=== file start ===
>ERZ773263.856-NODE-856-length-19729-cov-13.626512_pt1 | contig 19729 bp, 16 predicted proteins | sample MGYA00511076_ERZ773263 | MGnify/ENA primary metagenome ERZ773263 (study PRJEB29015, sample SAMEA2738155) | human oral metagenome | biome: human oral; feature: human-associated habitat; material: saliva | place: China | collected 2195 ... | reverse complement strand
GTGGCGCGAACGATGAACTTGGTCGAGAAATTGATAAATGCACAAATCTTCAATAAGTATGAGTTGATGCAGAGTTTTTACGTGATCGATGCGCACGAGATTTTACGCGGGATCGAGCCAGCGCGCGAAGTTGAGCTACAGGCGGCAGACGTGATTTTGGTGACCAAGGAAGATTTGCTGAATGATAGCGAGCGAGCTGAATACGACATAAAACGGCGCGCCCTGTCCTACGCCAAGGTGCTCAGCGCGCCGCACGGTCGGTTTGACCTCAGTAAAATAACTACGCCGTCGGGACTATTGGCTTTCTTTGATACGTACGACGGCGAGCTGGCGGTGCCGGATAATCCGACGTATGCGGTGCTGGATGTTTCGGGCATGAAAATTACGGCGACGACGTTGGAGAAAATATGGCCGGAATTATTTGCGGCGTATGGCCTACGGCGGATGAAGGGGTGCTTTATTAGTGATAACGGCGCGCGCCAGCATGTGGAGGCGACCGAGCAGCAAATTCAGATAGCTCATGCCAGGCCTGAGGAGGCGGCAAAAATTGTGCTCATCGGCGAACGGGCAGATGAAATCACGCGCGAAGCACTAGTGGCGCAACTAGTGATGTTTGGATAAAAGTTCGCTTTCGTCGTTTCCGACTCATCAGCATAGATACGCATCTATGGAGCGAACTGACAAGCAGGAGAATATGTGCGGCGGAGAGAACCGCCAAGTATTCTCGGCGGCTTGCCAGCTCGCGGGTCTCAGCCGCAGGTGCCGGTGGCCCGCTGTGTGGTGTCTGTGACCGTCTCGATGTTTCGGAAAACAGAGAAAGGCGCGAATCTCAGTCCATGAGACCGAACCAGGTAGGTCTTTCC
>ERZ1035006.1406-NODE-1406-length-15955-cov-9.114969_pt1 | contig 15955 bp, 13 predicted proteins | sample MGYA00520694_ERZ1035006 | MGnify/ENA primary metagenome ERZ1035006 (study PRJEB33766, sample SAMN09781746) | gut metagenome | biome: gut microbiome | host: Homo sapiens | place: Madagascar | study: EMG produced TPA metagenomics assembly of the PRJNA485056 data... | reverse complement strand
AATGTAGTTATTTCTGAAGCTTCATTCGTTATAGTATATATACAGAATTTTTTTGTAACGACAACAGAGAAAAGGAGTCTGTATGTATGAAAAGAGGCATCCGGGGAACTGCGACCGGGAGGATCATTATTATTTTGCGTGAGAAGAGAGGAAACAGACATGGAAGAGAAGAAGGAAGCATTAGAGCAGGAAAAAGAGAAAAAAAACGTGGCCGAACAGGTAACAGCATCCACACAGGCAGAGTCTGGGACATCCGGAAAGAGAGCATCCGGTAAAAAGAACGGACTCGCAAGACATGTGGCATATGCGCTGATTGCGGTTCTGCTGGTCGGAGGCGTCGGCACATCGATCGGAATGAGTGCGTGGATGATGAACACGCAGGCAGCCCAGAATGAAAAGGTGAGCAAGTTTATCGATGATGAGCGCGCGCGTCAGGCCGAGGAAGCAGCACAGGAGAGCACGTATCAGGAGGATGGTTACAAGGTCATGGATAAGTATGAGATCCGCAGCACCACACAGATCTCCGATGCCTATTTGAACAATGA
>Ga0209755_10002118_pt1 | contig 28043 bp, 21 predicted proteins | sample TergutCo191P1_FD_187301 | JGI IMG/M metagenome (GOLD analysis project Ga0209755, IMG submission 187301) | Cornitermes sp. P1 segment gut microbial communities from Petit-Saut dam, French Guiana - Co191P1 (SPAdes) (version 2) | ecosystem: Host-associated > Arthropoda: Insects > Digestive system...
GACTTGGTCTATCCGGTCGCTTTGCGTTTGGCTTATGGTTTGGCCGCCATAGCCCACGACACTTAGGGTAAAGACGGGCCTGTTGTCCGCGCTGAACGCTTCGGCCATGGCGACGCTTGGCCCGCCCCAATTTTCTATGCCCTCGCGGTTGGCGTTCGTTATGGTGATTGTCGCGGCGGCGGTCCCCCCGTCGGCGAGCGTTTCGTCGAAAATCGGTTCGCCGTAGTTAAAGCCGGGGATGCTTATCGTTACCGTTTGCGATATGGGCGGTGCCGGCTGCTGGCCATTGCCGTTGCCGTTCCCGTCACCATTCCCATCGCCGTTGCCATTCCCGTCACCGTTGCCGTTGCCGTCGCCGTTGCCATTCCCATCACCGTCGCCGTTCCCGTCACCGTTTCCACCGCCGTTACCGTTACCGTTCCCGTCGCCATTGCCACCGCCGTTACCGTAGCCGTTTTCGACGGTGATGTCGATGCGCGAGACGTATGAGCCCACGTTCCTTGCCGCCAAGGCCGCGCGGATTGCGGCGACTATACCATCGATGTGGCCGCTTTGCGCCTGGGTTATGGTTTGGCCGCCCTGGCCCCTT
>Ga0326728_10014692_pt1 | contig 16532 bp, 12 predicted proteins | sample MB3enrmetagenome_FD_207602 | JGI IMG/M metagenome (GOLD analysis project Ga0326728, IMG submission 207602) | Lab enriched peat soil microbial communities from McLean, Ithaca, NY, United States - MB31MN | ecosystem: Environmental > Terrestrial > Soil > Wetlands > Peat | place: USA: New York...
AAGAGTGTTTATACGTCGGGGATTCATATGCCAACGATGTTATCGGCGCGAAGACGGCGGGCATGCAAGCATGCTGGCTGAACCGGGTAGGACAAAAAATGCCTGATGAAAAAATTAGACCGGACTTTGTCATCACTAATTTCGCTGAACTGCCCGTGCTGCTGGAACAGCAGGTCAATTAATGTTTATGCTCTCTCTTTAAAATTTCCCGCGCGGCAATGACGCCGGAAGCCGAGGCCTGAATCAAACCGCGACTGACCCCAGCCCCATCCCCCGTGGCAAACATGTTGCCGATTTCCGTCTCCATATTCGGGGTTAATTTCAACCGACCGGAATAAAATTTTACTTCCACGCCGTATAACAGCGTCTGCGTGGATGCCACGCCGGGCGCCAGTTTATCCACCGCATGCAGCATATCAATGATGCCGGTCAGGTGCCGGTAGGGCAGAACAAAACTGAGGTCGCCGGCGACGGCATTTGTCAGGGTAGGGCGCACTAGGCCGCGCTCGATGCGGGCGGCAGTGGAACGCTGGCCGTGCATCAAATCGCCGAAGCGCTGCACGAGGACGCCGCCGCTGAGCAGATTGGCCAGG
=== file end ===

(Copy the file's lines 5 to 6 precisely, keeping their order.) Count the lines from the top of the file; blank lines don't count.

>Ga0209755_10002118_pt1 | contig 28043 bp, 21 predicted proteins | sample TergutCo191P1_FD_187301 | JGI IMG/M metagenome (GOLD analysis project Ga0209755, IMG submission 187301) | Cornitermes sp. P1 segment gut microbial communities from Petit-Saut dam, French Guiana - Co191P1 (SPAdes) (version 2) | ecosystem: Host-associated > Arthropoda: Insects > Digestive system...
GACTTGGTCTATCCGGTCGCTTTGCGTTTGGCTTATGGTTTGGCCGCCATAGCCCACGACACTTAGGGTAAAGACGGGCCTGTTGTCCGCGCTGAACGCTTCGGCCATGGCGACGCTTGGCCCGCCCCAATTTTCTATGCCCTCGCGGTTGGCGTTCGTTATGGTGATTGTCGCGGCGGCGGTCCCCCCGTCGGCGAGCGTTTCGTCGAAAATCGGTTCGCCGTAGTTAAAGCCGGGGATGCTTATCGTTACCGTTTGCGATATGGGCGGTGCCGGCTGCTGGCCATTGCCGTTGCCGTTCCCGTCACCATTCCCATCGCCGTTGCCATTCCCGTCACCGTTGCCGTTGCCGTCGCCGTTGCCATTCCCATCACCGTCGCCGTTCCCGTCACCGTTTCCACCGCCGTTACCGTTACCGTTCCCGTCGCCATTGCCACCGCCGTTACCGTAGCCGTTTTCGACGGTGATGTCGATGCGCGAGACGTATGAGCCCACGTTCCTTGCCGCCAAGGCCGCGCGGATTGCGGCGACTATACCATCGATGTGGCCGCTTTGCGCCTGGGTTATGGTTTGGCCGCCCTGGCCCCTT